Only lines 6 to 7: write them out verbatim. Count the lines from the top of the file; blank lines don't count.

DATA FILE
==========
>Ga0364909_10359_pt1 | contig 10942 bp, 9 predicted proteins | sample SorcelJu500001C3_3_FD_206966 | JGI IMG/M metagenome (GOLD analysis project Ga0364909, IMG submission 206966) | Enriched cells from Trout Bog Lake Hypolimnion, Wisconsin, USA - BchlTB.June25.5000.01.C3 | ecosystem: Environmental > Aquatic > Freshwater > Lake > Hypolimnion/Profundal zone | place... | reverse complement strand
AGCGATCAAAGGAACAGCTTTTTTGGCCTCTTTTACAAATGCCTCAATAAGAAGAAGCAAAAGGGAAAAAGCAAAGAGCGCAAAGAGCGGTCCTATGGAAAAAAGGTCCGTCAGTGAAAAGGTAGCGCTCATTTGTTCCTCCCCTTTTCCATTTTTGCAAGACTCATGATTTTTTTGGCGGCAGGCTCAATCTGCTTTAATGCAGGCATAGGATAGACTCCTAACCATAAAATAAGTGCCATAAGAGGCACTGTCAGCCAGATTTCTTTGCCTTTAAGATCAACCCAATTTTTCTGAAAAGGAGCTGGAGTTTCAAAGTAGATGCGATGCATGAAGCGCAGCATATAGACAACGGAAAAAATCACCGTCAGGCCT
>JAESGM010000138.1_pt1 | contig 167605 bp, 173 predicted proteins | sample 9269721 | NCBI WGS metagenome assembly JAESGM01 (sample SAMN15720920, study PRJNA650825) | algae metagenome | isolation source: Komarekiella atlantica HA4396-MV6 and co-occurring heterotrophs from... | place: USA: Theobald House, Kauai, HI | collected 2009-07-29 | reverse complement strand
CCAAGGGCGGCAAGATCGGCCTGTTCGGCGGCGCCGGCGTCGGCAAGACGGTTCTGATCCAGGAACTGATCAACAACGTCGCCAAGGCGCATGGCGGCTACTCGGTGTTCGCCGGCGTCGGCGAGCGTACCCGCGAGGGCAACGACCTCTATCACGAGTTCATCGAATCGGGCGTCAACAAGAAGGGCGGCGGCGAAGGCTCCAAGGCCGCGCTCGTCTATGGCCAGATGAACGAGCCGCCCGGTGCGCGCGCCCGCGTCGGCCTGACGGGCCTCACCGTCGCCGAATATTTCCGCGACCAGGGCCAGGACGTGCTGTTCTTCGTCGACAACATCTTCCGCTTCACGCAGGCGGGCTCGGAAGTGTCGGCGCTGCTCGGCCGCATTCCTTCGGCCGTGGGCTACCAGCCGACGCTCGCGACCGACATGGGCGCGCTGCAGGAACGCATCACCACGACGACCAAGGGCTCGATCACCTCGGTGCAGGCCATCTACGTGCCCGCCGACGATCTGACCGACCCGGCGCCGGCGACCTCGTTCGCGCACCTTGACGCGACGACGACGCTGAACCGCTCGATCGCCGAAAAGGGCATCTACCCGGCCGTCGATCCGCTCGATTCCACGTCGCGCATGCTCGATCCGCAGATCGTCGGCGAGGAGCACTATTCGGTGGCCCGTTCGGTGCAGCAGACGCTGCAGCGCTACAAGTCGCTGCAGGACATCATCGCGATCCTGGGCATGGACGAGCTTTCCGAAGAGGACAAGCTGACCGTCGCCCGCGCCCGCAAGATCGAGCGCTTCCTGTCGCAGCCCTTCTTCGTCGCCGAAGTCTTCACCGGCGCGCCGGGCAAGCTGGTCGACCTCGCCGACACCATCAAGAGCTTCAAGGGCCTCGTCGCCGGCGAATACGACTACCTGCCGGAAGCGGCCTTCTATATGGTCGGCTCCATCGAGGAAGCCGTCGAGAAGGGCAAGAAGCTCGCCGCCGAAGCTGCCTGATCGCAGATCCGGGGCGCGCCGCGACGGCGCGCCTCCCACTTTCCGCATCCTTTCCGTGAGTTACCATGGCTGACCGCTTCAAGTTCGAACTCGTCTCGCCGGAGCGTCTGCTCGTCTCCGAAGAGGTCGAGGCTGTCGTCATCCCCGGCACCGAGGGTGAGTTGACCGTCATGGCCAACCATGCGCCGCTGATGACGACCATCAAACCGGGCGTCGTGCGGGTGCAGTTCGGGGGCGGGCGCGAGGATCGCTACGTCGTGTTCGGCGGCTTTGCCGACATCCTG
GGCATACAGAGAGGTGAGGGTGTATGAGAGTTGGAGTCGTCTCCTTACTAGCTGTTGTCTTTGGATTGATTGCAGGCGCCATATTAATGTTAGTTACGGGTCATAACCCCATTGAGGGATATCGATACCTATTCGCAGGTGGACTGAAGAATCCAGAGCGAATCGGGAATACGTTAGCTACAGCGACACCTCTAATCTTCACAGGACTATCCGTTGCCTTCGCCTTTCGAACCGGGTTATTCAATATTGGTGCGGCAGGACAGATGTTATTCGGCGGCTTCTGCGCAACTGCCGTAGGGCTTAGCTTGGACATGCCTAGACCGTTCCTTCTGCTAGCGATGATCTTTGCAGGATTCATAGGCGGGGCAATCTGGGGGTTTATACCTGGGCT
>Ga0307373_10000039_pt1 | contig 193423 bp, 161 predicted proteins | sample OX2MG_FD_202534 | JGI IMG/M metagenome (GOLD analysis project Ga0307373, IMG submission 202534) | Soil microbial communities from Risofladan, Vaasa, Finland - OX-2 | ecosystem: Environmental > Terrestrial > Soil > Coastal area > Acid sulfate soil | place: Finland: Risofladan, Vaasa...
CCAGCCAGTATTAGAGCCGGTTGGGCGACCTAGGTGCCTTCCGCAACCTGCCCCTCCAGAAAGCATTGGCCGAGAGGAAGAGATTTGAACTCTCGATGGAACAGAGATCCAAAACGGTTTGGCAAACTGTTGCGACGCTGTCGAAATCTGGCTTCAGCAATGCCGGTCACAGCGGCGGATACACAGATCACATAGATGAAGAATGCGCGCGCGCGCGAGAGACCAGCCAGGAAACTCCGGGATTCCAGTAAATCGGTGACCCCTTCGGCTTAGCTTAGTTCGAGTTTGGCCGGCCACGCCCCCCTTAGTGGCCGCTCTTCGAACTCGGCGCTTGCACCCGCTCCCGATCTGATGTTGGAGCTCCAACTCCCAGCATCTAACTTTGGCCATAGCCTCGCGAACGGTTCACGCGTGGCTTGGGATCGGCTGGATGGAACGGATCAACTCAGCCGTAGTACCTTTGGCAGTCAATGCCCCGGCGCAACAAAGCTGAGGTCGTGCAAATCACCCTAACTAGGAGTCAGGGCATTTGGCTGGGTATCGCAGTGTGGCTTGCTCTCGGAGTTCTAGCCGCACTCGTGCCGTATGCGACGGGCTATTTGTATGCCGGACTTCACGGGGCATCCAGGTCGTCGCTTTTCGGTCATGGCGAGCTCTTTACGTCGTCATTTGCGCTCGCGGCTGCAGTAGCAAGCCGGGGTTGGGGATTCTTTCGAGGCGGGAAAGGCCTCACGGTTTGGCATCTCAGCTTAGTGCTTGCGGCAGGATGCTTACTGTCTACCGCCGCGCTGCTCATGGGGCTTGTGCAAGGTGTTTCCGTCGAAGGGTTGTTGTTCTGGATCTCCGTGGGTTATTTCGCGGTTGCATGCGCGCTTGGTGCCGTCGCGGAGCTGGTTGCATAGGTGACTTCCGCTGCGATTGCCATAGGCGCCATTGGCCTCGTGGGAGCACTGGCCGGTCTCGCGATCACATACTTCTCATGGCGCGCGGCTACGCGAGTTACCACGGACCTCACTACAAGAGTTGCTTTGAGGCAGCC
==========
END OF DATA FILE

>Ga0307373_10000039_pt1 | contig 193423 bp, 161 predicted proteins | sample OX2MG_FD_202534 | JGI IMG/M metagenome (GOLD analysis project Ga0307373, IMG submission 202534) | Soil microbial communities from Risofladan, Vaasa, Finland - OX-2 | ecosystem: Environmental > Terrestrial > Soil > Coastal area > Acid sulfate soil | place: Finland: Risofladan, Vaasa...
CCAGCCAGTATTAGAGCCGGTTGGGCGACCTAGGTGCCTTCCGCAACCTGCCCCTCCAGAAAGCATTGGCCGAGAGGAAGAGATTTGAACTCTCGATGGAACAGAGATCCAAAACGGTTTGGCAAACTGTTGCGACGCTGTCGAAATCTGGCTTCAGCAATGCCGGTCACAGCGGCGGATACACAGATCACATAGATGAAGAATGCGCGCGCGCGCGAGAGACCAGCCAGGAAACTCCGGGATTCCAGTAAATCGGTGACCCCTTCGGCTTAGCTTAGTTCGAGTTTGGCCGGCCACGCCCCCCTTAGTGGCCGCTCTTCGAACTCGGCGCTTGCACCCGCTCCCGATCTGATGTTGGAGCTCCAACTCCCAGCATCTAACTTTGGCCATAGCCTCGCGAACGGTTCACGCGTGGCTTGGGATCGGCTGGATGGAACGGATCAACTCAGCCGTAGTACCTTTGGCAGTCAATGCCCCGGCGCAACAAAGCTGAGGTCGTGCAAATCACCCTAACTAGGAGTCAGGGCATTTGGCTGGGTATCGCAGTGTGGCTTGCTCTCGGAGTTCTAGCCGCACTCGTGCCGTATGCGACGGGCTATTTGTATGCCGGACTTCACGGGGCATCCAGGTCGTCGCTTTTCGGTCATGGCGAGCTCTTTACGTCGTCATTTGCGCTCGCGGCTGCAGTAGCAAGCCGGGGTTGGGGATTCTTTCGAGGCGGGAAAGGCCTCACGGTTTGGCATCTCAGCTTAGTGCTTGCGGCAGGATGCTTACTGTCTACCGCCGCGCTGCTCATGGGGCTTGTGCAAGGTGTTTCCGTCGAAGGGTTGTTGTTCTGGATCTCCGTGGGTTATTTCGCGGTTGCATGCGCGCTTGGTGCCGTCGCGGAGCTGGTTGCATAGGTGACTTCCGCTGCGATTGCCATAGGCGCCATTGGCCTCGTGGGAGCACTGGCCGGTCTCGCGATCACATACTTCTCATGGCGCGCGGCTACGCGAGTTACCACGGACCTCACTACAAGAGTTGCTTTGAGGCAGCC